What a privilege (in every sense of the word) it is to be able to so often jog through the magnificent Balboa Park.
Today, I first encountered a string quartet on my jog. Four talented young people who had informally positioned folding chairs facing each other, as they do, graciously offering Christmas Carols for any who chose to gather.
Next, a tarot card reader, in her extraordinary purple outfit and jewels. She had set up shop under an umbrella of similar color and adornment.
Then, a quiet man sat behind a small table covered in pamphlets. His sign read simply, “Baha’i explained.”
The next such person I jogged past was “The Sleeveless Magician,” entertaining park-goers who had formed a perfect semi circle as they clustered to see his tricks.
Then, an artist was drawing caricatures “in less than five minutes.” His sign also indicated that donations were accepted.
Near the end of the long corridor they call “El Prado,” stood a group of six young men skillfully performing Mexican Ranchera music. Two of the men played violins, one played a trumpet, another a guitarrón, another a guitar, and the last one was playing another small lute. (On my return, I noticed that they were taking turns to step forward and sing in the unmistakable style of the genre.)
As I reached the halfway point of my jog, and rounded the fountain in front of the Science Center, there was a older man playing saxophone, his tattered case propped open, collecting loose change and dollar bills.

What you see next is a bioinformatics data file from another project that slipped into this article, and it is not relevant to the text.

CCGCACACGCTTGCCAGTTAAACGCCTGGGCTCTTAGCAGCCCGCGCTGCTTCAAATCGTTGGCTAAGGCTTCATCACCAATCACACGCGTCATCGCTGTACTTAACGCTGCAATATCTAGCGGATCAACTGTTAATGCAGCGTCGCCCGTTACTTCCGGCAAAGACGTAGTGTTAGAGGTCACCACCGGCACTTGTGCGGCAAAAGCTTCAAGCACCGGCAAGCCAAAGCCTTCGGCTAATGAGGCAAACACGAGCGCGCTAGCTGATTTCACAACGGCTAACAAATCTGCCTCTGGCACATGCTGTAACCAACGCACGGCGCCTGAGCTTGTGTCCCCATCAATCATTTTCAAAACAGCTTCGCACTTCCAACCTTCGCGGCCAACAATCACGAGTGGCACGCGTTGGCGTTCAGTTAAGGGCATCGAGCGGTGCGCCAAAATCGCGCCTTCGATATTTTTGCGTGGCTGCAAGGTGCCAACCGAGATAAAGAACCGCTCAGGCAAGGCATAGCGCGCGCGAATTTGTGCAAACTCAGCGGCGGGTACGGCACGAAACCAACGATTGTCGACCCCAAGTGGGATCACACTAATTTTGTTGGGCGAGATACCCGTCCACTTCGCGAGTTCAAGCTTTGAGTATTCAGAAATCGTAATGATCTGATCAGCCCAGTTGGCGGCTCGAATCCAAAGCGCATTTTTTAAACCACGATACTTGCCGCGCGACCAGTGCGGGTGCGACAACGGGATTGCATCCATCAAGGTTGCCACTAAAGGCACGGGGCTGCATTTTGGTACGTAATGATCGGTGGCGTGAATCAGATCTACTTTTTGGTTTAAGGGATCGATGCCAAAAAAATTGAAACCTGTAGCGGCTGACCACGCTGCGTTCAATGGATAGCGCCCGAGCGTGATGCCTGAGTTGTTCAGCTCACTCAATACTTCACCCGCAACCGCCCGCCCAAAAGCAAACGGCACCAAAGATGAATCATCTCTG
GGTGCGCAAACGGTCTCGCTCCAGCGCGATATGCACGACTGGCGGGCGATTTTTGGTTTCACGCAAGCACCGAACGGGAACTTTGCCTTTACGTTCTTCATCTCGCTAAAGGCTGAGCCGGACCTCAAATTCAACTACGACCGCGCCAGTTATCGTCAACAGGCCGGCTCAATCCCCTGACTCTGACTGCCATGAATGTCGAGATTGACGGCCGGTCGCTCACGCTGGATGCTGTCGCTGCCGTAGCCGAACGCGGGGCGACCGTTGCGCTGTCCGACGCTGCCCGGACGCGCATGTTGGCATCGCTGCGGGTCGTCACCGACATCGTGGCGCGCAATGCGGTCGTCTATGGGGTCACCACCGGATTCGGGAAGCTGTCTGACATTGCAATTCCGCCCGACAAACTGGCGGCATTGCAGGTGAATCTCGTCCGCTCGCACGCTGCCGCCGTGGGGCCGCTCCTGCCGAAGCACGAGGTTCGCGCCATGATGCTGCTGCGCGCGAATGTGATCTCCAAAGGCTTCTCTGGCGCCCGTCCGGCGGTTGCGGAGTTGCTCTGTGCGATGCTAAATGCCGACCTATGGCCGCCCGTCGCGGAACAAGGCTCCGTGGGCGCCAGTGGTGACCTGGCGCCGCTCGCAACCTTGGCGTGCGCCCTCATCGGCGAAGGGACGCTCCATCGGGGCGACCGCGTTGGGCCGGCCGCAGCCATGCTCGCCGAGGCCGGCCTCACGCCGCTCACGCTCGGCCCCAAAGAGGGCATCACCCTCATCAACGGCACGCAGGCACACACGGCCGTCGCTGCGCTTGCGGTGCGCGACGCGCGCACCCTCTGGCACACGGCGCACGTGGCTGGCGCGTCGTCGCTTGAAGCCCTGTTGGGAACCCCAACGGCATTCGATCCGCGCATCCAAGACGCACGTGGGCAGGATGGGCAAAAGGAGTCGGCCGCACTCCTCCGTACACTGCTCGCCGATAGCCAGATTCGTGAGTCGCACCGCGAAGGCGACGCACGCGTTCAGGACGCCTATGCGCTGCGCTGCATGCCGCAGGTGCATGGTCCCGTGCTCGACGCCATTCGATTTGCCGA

Now, keep in mind, today was not a special festival-day in the park. It was just another day.
The reality caused me to be struck anew by the beauty of the human spirit, of how it longs to express itself, sometimes solo, sometimes in concert with others through diverse and cherished, often sacred ways.
All the more so when unencumbered by poverty, political control, or a complete lack of opportunity, awareness or exposure.
I am wildly blessed to regularly have this experience here and abroad, and I again pledge to work as hard as I can so that others might experience what it means to have voice–and to hear the voices of so many others.
When I fathom what it would mean if every human spirit could choose and own the unencumbered expression of their souls, I am at once inspired and dismayed.
How is it that this is not already so?